The proposals were discussed today by the Board. They concluded that additional evidence was required on risks from specific pathogens. More detail was also requested on the proposed testing regime that would be necessary to allow extended sales while maintaining consumer protection. The Board said a final decision should not be made until the European Food Safety Authority has delivered the findings of its own review of the risks from raw milk which is expected in December 2014.

The FSA will now consider the conclusions in more detail and agree a timeframe for delivering the additional work the Board has requested.

UK take-away shut down after 14 people sickened with Salmonella

The Woks Cooking eatery on Richard Hesketh Drive in the Westvale area of Kirkby was shut down on Monday after 14 people caught Salmonella.

woks.cookingA number of people – suffering from fever, diarrhoea and vomiting – were diagnosed with food poisoning.

One man told the ECHO he had spent a night in intensive care after his kidneys failed.

Speaking from his sick bed in Fazakerley hospital, he said he was “lucky to be alive”.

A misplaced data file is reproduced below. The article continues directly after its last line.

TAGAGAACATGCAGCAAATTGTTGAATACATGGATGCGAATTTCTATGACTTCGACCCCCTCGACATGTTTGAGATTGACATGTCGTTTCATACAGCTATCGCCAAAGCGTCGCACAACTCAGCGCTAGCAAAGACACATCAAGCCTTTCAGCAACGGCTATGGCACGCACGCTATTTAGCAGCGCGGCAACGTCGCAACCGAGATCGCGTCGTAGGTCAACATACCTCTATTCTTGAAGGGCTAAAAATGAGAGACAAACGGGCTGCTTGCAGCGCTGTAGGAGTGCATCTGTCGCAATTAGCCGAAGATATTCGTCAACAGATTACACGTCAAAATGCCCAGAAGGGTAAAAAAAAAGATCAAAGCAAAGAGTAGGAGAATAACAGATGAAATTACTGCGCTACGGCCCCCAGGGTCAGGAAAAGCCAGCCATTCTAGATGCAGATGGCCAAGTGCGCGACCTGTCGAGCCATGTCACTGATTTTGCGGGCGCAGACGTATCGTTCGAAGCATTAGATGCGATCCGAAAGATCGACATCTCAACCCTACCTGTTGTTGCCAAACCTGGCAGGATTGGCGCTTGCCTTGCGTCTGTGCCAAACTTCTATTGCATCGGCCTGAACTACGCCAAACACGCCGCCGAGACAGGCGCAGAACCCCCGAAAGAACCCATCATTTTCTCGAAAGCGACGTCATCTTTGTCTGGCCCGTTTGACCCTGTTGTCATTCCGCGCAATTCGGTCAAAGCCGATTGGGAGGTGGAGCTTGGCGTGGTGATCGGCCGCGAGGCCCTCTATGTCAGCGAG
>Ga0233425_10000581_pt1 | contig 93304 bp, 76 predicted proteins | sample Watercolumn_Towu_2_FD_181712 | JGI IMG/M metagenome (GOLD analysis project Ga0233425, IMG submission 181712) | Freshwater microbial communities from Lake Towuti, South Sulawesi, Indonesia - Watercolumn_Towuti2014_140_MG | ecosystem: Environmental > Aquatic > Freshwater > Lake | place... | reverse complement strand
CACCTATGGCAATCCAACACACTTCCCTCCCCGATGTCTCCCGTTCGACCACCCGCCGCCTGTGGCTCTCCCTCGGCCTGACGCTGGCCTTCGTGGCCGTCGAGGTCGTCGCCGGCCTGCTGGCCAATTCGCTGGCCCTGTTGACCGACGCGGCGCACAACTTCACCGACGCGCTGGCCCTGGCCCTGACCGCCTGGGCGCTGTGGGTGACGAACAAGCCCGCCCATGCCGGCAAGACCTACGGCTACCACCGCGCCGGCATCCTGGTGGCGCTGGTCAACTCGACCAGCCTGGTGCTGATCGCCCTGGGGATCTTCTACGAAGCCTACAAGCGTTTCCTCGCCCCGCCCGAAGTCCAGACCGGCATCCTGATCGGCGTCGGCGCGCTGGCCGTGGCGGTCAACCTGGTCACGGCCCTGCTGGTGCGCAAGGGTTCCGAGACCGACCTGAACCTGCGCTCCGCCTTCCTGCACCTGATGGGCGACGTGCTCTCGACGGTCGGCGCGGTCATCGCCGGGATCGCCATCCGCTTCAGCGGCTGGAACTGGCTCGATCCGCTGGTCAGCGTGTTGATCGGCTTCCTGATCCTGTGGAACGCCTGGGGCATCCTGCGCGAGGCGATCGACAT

He said: “I went to intensive care and my kidneys failed. I also spent four nights in critical care.

“I bought special fried rice and a couple of days later I was ill. I had severe diarrhea and I was vomiting. I called the doctor and the ambulance came out for me. I felt awful.”

Another of those affected by the outbreak was Paula Pierce’s 24-year-old daughter, who ended up on morphine.

Paula, who manages the nearby Railway pub, told the ECHO: “My daughter Chantelle had a steak and kidney pie and hot and sour soup from there a week Monday ago. She wasn’t feeling well later on. She went to the doctors on the Tuesday and was diagnosed with food–poisoning.